In the manufacturing industries, major concentration of trade union members has been in (i) food products, (ii) beverages, tobacco and related products, (iii) no-metallic mineral products and (iv) machinery and equipment other than transport. In transport, storage and communications group, trade union membership has been high in railways, road transport, water transport, and storage and warehousing services. In the financing, insurance and business services group, the number of workers organized into trade unions has been high in banking activities, deposit and insurance services. The number of workers organized into trade unions in the community, social and personal services has been high in public services in the union government including defence services, public services in state governments including police services, and tailoring establishments. In agriculture, hunting, forestry and fishing, trade union membership has been concentrated in agricultural production and plantations. In the industry division of electricity, gas and water, the number of trade union members has been relatively high in the generation and transmission of electric energy and its distribution. In the construction group, the number of trade union members has been high in construction and maintenance of buildings, roads, bridges and tunnels.

Table 5.4 shows that during 1952–2002, the specific industries witnessing a high percentage of trade union membership comprised: (i) coal mining (between 26 per cent and 81 per cent), (ii) cotton textiles (between 24 per cent and 71 per cent), (iii) railways (between 39 per cent and 56 per cent), (iv) paper, printing and allied trades (between 20 per cent and 44 per cent), (v) basic metal industries (between 14 per cent and 75 percent (vi) machinery (between 13 per cent and 75 per cent) and non-metallic mineral products (between 16 per cent and 78 per cent). The proportion of workers organized into trade unions has been relatively low in plantations, jute textiles, posts and telegraphs and transport equipment. The labour bureau has started publishing figures pertaining to number of trade unions, their membership and average membership per union for a number of specific industries but as the national industrial classifications have been changed at intervals, it has become very difficult to obtain consistent figures relating to specific industries even for a moderately reasonable period of time.

STATE-WISE PICTURE OF TRADE UNIONS

An idea of the state-wise distribution of trade unions and their membership during 1956–2002 can be had from Table 5.5.

 

Table 5.5 Number of Trade Unions on Register, Number of Trade Unions Submitting Returns, Membership of Unions Submitting Returns by States (1956–2002)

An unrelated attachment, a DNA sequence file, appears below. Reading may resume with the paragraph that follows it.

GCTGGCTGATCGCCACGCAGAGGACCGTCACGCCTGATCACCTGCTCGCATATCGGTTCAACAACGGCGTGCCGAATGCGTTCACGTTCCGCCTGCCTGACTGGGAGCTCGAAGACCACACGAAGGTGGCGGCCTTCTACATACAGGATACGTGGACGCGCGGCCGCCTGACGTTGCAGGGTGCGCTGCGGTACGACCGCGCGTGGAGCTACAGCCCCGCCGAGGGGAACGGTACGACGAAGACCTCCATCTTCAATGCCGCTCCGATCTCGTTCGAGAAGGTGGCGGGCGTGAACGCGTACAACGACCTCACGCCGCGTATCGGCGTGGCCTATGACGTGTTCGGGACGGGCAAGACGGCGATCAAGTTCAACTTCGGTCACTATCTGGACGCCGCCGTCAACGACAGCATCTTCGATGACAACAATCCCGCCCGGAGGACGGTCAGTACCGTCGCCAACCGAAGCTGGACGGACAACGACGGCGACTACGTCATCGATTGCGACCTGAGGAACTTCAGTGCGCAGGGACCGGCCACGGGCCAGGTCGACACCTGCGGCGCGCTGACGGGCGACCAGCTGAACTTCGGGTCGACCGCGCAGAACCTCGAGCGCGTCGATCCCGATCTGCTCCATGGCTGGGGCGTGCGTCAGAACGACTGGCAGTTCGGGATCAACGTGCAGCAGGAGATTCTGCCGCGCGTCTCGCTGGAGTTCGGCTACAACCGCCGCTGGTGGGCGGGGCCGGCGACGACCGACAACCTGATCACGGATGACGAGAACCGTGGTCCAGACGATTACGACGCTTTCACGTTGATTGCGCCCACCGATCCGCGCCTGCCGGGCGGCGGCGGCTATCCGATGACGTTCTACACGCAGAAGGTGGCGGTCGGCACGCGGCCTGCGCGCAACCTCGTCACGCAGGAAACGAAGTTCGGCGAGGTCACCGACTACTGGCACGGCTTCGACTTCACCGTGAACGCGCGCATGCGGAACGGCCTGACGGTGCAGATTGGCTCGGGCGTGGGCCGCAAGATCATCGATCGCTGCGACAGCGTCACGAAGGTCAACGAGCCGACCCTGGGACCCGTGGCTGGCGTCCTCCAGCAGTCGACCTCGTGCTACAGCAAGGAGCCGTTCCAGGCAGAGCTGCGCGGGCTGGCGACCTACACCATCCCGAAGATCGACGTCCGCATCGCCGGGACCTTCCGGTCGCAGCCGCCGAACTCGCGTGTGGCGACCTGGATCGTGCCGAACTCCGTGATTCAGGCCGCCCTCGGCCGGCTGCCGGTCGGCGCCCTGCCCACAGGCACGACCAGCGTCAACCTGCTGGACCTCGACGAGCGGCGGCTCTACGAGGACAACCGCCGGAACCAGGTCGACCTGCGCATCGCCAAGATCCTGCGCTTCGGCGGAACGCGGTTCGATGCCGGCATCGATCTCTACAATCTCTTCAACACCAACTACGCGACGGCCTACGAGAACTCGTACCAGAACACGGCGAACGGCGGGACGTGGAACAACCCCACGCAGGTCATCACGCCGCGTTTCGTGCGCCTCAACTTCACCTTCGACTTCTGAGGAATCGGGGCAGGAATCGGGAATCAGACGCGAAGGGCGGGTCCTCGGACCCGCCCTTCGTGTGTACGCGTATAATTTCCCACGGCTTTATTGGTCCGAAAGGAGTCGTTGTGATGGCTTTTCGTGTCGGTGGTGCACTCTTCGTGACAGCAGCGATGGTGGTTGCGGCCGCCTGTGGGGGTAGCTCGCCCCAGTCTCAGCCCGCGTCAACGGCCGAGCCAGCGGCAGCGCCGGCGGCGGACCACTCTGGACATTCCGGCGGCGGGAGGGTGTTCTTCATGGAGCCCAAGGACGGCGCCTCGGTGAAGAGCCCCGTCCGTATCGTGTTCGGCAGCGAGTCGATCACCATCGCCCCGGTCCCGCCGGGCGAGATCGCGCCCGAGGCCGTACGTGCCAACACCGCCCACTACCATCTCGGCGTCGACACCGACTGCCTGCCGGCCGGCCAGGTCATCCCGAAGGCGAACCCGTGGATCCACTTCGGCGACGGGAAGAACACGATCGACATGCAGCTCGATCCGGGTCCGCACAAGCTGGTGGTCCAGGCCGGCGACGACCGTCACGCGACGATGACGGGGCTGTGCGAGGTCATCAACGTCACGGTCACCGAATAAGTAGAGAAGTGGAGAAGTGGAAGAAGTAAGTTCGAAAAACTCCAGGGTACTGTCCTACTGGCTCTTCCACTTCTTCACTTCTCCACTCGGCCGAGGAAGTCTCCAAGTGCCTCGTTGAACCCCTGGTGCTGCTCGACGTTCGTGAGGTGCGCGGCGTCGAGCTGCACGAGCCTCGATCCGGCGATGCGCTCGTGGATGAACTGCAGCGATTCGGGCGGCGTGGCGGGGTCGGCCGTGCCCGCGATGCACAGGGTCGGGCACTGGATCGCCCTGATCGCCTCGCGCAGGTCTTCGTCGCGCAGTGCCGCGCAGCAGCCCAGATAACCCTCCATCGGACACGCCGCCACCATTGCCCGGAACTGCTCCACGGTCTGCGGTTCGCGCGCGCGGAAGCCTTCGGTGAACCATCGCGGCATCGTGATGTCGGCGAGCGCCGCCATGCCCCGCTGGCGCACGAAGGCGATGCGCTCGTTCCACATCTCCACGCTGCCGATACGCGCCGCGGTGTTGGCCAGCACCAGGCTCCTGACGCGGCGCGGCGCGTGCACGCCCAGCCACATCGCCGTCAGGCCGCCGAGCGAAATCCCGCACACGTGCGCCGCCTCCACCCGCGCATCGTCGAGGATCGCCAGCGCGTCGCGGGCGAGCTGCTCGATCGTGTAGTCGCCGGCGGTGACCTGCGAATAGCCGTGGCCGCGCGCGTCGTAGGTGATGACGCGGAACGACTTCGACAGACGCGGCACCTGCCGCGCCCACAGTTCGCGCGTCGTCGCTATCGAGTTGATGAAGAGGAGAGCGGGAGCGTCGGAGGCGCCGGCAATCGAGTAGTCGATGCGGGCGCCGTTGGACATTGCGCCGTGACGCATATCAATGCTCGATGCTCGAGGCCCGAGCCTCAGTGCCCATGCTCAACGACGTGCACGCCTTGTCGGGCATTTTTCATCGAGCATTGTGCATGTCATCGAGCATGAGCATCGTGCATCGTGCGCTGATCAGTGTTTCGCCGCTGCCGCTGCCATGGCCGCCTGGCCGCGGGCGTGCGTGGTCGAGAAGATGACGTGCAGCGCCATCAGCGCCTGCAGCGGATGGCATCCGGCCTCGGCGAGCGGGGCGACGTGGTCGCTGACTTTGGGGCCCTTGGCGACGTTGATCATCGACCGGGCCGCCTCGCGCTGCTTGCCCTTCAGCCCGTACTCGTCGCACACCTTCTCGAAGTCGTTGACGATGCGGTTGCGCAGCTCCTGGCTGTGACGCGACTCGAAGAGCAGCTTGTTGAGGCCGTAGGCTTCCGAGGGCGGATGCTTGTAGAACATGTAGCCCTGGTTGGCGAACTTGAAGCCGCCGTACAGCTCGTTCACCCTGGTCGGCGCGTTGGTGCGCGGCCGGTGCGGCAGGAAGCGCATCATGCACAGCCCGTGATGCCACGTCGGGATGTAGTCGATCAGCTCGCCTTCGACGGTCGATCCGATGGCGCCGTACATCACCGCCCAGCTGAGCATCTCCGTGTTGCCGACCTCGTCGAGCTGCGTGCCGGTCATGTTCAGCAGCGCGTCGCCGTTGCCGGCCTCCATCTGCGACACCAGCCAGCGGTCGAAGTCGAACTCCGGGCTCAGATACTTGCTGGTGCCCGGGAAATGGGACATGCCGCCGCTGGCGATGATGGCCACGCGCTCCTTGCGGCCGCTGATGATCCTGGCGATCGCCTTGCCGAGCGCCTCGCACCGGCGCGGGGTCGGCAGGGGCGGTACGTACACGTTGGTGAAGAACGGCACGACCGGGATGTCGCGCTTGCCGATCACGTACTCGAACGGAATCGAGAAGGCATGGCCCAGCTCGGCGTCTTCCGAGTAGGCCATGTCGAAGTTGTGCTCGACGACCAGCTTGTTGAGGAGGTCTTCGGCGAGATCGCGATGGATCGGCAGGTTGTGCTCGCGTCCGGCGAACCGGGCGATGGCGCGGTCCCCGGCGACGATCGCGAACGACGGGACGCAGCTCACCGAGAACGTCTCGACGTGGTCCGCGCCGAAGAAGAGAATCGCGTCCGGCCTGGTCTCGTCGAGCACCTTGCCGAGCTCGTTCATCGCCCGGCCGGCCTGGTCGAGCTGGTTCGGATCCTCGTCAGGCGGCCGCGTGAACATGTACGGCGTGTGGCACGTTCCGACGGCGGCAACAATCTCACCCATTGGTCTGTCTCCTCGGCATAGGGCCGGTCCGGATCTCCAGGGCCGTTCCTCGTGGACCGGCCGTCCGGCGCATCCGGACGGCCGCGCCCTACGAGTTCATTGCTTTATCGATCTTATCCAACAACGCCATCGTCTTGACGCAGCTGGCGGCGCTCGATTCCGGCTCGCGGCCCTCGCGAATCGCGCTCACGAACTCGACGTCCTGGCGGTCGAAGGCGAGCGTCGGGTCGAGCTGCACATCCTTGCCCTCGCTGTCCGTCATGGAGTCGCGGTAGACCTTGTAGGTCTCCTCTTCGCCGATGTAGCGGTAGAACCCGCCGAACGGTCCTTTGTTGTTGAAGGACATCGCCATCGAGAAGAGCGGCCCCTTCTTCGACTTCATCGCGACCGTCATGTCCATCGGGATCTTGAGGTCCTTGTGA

Source: Government of India, Ministry of Labour, various issues of Indian Labour Year Book, Trade Unions in India; Ministry of Planning, Statistical Abstract of India, 1987; Labour Bureau, Trade Unions in India 2002, Statement 3.1 (www.labourbureau.gov.in/TU%202K2%20Statement%203.1htm)

R = Repeated figures of previous year(s)

Table 5.5 shows that in all the years under study the eight states of West Bengal, Kerala, Maharashtra, Tamil Nadu, Karnataka, Andhra Pradesh, Uttar Pradesh and Bihar accounted for more than 75 per cent of the total number of registered trade unions in the country. These states had a concentration of 99 per cent of registered trade unions in 1956 and about 80 per cent in 1974. During the period under study, that is, 1956–2002, the states of West Bengal, Kerala, Maharashtra, Gujarat and Tamil Nadu had more than 50 per cent of the registered trade unions in the country. It is pertinent here to mention that these states are relatively industrially advanced and have a large concentration of industrial labour. The large geographical size (except that of Kerala), high degree of consciousness and availability of effective leadership may also be taken as contributing factors.

From the point of view of the number of registered trade unions, West Bengal continued to rank first from 1956 to 1991, but from 1993 onwards, Kerala ranked first relegating West Bengal to the second position except in 2002 when it became third, Tamil Nadu occupying the second position. Next to Kerala, Tamil Nadu and West Bengal, other states having more than 1,000 registered unions in order of rank in 2002 were: Maharashtra, Andhra Pradesh, Rajasthan, Karnataka, Madhya Pradesh, Punjab, U.P., Bihar, Orissa, Delhi and Haryana.

Table 5.5 further shows that there has been a gradual increase in the number of registered unions during the course of years under study. When compared to the figures of 1956, the increase in 2002 was to the tune of over ten times in the states of Karnataka, Rajasthan and Orissa. During the same period, an increase of between 5 and 10 times was recorded in the states of Andhra Pradesh, Tamil Nadu and Delhi. In other states, the increase varied between 2.5 and 5 times.